Bill Miller was a doctoral student in philosophy at Johns Hopkins who later went on to be one of the most successful portfolio managers in finance, beating the S&P 500 for fifteen consecutive years, 1991 to 2005.Despite what conventional wisdom may suggest, reports of the death of humanities-related philanthropy, to paraphrase Mark Twain, have been greatly exaggerated. IP's Higher Ed vertical is replete with examples of funders giving big to support the liberal arts.That said, giving generally flows to the "usual suspects" like endowments, blended curriculum, and digitization projects. All of which makes investor Bill Miller's $75 million donation to John Hopkins University's philosophy department both unique and tantalizing.According to the school, Miller's largess will allow Hopkins' department to nearly double in size, while also supporting graduate students, postdoctoral fellows, and new courses aimed at attracting undergraduates. Deemed "wonderfully contrarian" by university president Ronald Daniels, the gift also appears to be the largest by far to a philosophy department anywhere in the world.
Miller is a rare donor who can articulate how the liberal arts—and philosophy in particular—influenced his life and career.
Philosophy "has made a huge difference both to my life outside business, in terms of adding a great degree of richness and knowledge, and to the actual decisions I've made in investing," he said.I put this together with some recent reported research from Google that revealed that the most successful managers and team leaders at the company were not the ones with the highest technical skills, but the ones with the highest skills in working with people.
So what does a philosophy department do with a big whack of money? By "double in size" I assume that they mean to hire more professors, maybe acquire or build a new building, accept more graduate students, offer more undergraduate courses and so on. I kind of hope they don't spend a bunch of money on hardware and "research." Buying a lot of complex machines that go "beep" is really not necessary in philosophy.
I wonder if the strength of philosophy does not lie in its meagre departments and lack of flashy technology? At bottom, the practice of philosophy is pretty much people sitting around thinking and talking to other people. More perhaps than any other discipline, instruction in philosophy is nothing more than a teacher sitting on one end of a log and a student on the other.
I was very blessed in my early days at university by taking a 100-level philosophy course taught by a newly-minted PhD. There were only twenty or so students in the class. We had assigned reading such as Bishop Berkeley's dialogues between Hylas and Philonous that we found outrageous as it made the absurd claim that the physical world did not exist, only our perceptions. Once we got to class and started discussing the matter, we soon found that, no matter how absurd the proposition, defeating our professor in argument was far from easy. As we ranted on with our poorly stated arguments he would walk back and forth in the front of the room. Once we ran down, he would pause, look over at us and say the words we came to realize signaled our doom: "May I rephrase that?" Once rephrased, which he did in the fairest way possible, we would quickly come to see the poverty of our arguments.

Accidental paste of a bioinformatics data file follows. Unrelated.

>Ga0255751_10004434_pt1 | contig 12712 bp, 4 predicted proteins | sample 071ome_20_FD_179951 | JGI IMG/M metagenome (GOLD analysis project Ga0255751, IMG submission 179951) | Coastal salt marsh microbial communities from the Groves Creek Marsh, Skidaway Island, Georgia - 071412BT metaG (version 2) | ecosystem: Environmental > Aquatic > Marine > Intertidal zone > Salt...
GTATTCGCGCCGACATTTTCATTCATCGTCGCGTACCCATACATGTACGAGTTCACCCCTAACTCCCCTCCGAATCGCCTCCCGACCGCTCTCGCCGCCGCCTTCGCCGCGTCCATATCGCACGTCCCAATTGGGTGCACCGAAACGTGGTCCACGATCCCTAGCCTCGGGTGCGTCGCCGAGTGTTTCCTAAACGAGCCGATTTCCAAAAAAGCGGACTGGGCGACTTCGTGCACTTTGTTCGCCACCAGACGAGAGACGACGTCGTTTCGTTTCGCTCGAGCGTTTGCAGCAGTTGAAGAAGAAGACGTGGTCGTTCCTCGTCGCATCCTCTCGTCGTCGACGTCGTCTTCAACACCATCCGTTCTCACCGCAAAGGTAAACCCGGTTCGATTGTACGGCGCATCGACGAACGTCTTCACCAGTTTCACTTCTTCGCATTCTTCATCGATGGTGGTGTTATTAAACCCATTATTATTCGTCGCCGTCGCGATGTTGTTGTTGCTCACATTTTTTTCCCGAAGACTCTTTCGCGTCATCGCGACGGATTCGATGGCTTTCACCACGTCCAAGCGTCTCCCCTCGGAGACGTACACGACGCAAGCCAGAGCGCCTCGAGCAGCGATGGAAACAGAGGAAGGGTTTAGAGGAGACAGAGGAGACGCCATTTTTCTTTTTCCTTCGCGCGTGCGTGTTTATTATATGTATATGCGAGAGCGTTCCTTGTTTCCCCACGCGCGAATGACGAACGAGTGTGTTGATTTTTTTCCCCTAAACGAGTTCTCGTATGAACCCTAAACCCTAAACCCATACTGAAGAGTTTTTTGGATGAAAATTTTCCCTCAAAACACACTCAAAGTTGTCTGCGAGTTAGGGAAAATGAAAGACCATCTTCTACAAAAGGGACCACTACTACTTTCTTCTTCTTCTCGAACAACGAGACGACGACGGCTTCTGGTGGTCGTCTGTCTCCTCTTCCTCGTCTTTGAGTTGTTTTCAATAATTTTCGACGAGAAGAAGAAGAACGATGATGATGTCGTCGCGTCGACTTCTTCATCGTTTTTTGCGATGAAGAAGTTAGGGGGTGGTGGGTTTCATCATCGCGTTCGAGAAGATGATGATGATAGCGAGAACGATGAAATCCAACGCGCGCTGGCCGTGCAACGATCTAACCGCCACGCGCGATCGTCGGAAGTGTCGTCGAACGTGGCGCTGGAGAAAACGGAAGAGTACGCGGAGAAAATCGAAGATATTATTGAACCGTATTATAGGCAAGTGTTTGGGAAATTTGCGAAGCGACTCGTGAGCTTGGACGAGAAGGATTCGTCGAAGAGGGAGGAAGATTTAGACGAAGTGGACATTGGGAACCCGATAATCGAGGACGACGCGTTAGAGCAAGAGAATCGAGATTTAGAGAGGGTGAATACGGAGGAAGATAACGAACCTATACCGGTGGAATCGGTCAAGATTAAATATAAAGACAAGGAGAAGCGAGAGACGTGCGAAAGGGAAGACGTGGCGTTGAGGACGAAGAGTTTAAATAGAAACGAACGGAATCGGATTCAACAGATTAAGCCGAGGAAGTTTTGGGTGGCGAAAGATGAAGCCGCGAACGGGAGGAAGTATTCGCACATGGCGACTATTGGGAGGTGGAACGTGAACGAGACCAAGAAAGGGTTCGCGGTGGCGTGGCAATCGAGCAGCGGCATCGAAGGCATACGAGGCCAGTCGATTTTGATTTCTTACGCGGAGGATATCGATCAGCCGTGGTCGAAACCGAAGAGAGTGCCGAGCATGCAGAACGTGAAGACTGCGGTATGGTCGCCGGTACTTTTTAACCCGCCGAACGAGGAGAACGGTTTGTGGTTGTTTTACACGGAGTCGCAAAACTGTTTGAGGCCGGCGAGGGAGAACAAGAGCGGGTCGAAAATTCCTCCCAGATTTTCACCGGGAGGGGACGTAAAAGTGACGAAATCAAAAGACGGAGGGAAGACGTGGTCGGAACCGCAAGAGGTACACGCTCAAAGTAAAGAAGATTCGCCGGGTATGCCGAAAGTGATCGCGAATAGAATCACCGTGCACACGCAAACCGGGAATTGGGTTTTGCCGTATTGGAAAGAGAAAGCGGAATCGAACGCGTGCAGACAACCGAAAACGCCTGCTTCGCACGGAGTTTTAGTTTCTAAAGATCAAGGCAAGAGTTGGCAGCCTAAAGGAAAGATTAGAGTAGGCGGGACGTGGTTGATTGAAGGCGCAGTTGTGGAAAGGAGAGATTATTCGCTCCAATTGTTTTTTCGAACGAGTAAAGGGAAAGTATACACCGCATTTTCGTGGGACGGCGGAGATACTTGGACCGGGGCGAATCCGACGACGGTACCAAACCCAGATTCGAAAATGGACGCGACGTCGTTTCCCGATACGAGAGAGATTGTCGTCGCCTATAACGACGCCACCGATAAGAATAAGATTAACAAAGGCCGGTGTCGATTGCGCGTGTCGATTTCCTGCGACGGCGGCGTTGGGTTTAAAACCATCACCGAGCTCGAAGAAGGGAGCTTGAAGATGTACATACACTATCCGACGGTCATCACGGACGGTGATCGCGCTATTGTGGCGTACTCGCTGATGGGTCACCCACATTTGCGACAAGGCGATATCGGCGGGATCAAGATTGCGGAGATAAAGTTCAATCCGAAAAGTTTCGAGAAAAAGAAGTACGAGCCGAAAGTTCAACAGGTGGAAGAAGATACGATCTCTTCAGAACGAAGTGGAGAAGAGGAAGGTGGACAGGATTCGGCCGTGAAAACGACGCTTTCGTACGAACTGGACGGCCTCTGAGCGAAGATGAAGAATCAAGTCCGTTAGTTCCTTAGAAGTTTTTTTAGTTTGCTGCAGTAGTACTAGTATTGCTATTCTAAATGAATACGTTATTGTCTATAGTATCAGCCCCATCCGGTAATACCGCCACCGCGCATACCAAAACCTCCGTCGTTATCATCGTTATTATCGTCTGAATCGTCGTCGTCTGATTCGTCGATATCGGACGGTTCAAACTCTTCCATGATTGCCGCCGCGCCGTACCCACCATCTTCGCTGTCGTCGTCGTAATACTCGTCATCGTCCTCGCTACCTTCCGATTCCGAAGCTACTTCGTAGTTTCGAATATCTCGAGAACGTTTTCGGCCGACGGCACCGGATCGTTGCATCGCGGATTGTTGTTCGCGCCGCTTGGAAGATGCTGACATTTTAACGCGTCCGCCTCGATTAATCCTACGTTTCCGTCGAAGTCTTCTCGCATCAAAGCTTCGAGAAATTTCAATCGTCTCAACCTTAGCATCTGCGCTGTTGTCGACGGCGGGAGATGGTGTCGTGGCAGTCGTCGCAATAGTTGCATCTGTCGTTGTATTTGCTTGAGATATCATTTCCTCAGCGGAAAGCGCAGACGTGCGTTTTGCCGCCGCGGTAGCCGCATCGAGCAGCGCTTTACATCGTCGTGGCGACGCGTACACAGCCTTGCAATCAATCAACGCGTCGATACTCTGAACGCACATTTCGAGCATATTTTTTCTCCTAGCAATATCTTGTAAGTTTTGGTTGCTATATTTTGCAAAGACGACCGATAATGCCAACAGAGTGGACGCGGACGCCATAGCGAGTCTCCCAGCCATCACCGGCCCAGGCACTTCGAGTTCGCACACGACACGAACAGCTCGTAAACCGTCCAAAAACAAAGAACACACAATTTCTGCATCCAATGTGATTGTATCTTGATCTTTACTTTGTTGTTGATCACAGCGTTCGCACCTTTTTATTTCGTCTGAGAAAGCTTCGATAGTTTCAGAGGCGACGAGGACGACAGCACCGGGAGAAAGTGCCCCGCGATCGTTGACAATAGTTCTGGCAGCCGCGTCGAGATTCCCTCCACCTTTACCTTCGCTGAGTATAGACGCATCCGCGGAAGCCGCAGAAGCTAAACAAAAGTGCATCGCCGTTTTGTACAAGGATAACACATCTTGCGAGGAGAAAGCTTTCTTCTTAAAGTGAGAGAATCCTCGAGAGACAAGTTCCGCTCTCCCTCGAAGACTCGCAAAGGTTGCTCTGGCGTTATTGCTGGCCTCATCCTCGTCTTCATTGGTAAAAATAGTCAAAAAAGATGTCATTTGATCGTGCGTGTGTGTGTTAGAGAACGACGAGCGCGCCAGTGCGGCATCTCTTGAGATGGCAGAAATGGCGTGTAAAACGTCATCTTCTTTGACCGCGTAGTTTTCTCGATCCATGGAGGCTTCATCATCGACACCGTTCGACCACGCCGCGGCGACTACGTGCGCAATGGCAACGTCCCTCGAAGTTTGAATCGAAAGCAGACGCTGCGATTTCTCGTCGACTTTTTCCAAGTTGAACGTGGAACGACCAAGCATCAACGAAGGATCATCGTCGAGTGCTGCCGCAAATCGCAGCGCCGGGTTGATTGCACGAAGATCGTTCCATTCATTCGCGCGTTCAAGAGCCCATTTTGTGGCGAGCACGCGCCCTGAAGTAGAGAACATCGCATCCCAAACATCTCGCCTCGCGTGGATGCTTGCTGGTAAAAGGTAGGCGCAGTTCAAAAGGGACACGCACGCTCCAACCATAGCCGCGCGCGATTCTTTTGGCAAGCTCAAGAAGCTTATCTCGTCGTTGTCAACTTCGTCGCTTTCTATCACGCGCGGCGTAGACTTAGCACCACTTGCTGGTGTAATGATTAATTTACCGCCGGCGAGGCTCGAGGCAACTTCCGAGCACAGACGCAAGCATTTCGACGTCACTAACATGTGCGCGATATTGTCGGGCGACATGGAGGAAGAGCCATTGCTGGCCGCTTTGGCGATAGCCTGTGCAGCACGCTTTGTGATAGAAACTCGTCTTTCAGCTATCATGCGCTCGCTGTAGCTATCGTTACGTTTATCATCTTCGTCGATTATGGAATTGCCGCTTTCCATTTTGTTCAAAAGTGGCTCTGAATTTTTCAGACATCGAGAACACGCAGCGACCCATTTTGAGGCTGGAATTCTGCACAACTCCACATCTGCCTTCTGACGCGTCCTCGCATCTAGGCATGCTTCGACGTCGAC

Over the years I have come to see the tremendous value of that course to my thinking generally. We were engaged in the actual practice of philosophy, just as Socrates and the Athenian youth did in the 5th century BC when philosophy was largely invented. There are not a lot of public intellectuals these days that have these kind of skills in debate. Public space has long been polluted by a host of logical fallacies that Medieval thinkers would laugh at. Perhaps the most predominant of these is the use of straw man arguments where you state your opponent's position in the most absurd way possible. This is endemic in much public debate.
One public intellectual that seems to have philosophical skills in abundance is Canadian psychologist Jordan B. Peterson. The value of these was made painfully evident in a recent interview he did with BBC's Cathy Newman. She was used to interviewing people with the usual rudimentary intellectual skills and frankly, expected to encounter a bigoted reactionary. Instead she found herself faced with a brilliant thinker who was armed with a great deal of research into the topics she brought up. I recommend watching the interview with close attention to what was said:
You might notice that Ms. Newman is constantly misrepresenting what Prof. Peterson is saying and every time he catches her on it. He also turns her most bold attack on him back on her with undeniable logic, which brings her to a stuttering halt. How often does that happen with a big-time television journalist?
I very much hope that Johns Hopkins sticks to genuine philosophy in its department expansion and does not wander off into fashionable nonsense. We are in desperate need of people who can actually think and not just mindlessly parrot "talking points."